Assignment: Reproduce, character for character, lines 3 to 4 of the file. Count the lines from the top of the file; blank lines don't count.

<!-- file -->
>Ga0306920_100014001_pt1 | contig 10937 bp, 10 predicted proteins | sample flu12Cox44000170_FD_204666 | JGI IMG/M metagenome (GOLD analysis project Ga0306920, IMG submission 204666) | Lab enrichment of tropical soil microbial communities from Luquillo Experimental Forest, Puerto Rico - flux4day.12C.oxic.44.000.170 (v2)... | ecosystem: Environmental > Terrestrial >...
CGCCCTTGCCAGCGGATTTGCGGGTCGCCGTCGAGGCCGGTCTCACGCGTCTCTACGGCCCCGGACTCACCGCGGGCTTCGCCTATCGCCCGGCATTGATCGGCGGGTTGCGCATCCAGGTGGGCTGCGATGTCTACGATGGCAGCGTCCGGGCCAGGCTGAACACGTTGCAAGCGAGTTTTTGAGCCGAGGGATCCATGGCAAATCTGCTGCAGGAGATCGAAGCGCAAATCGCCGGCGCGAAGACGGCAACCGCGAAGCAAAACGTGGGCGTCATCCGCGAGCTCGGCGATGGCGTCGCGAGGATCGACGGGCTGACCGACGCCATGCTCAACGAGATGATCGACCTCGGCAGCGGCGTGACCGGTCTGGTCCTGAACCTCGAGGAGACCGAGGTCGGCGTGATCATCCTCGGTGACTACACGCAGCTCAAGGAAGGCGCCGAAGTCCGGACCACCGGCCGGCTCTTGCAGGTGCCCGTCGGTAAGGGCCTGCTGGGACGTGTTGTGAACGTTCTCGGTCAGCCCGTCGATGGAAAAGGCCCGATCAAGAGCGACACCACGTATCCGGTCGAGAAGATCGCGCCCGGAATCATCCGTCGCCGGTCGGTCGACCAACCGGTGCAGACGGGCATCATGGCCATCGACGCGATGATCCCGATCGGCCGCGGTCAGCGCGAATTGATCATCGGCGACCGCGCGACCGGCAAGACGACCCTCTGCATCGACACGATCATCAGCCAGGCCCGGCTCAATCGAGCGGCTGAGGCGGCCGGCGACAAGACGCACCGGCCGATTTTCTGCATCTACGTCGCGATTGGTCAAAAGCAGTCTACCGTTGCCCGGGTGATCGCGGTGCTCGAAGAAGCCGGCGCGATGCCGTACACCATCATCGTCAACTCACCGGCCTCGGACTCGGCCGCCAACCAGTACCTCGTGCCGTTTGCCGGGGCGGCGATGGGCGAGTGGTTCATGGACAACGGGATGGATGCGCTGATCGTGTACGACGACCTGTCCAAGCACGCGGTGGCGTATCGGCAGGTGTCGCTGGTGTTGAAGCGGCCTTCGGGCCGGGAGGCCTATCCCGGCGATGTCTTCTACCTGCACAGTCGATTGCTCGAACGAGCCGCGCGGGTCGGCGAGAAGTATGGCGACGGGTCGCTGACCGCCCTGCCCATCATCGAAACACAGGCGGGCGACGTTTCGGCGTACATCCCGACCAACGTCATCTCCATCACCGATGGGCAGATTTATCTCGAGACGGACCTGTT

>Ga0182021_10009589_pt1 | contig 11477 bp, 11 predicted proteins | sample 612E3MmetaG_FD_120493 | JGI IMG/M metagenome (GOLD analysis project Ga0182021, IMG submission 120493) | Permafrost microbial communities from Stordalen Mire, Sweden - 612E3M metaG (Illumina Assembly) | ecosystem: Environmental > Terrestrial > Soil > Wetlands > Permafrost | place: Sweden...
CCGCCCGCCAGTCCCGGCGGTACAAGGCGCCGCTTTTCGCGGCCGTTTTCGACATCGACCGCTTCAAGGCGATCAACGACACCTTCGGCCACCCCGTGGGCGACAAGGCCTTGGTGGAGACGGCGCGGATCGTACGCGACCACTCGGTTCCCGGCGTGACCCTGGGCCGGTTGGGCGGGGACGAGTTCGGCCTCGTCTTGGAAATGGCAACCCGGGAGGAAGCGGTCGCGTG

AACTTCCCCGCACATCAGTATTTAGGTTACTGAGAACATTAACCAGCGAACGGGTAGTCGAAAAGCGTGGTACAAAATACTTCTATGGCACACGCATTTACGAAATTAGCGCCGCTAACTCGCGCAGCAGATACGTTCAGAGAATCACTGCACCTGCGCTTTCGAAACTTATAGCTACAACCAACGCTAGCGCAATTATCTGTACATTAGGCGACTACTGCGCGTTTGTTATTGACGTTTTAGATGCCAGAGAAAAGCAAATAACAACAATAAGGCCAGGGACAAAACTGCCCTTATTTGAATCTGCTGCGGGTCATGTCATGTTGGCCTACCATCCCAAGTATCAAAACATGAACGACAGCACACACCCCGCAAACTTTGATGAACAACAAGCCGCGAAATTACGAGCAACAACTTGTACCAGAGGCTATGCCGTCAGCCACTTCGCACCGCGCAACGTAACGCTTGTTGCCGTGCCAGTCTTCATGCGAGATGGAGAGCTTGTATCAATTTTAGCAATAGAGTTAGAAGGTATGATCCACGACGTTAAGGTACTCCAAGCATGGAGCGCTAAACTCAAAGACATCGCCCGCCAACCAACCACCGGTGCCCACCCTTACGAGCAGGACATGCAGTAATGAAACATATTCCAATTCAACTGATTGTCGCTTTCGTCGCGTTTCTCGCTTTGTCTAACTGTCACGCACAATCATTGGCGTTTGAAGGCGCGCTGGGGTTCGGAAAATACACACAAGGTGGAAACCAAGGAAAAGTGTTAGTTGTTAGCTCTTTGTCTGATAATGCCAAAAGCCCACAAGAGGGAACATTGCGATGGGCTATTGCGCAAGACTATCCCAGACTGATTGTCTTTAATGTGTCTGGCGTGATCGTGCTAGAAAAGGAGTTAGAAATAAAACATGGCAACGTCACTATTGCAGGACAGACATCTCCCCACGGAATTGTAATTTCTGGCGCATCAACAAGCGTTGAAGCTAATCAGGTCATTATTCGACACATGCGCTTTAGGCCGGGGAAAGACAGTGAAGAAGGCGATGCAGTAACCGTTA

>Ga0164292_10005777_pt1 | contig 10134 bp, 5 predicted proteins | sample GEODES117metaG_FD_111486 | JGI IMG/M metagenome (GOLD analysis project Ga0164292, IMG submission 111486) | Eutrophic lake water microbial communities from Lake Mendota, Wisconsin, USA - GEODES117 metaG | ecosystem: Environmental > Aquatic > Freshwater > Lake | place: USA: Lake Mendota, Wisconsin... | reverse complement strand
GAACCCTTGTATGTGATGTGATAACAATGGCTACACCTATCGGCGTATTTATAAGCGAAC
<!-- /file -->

>Ga0182021_10009589_pt1 | contig 11477 bp, 11 predicted proteins | sample 612E3MmetaG_FD_120493 | JGI IMG/M metagenome (GOLD analysis project Ga0182021, IMG submission 120493) | Permafrost microbial communities from Stordalen Mire, Sweden - 612E3M metaG (Illumina Assembly) | ecosystem: Environmental > Terrestrial > Soil > Wetlands > Permafrost | place: Sweden...
CCGCCCGCCAGTCCCGGCGGTACAAGGCGCCGCTTTTCGCGGCCGTTTTCGACATCGACCGCTTCAAGGCGATCAACGACACCTTCGGCCACCCCGTGGGCGACAAGGCCTTGGTGGAGACGGCGCGGATCGTACGCGACCACTCGGTTCCCGGCGTGACCCTGGGCCGGTTGGGCGGGGACGAGTTCGGCCTCGTCTTGGAAATGGCAACCCGGGAGGAAGCGGTCGCGTG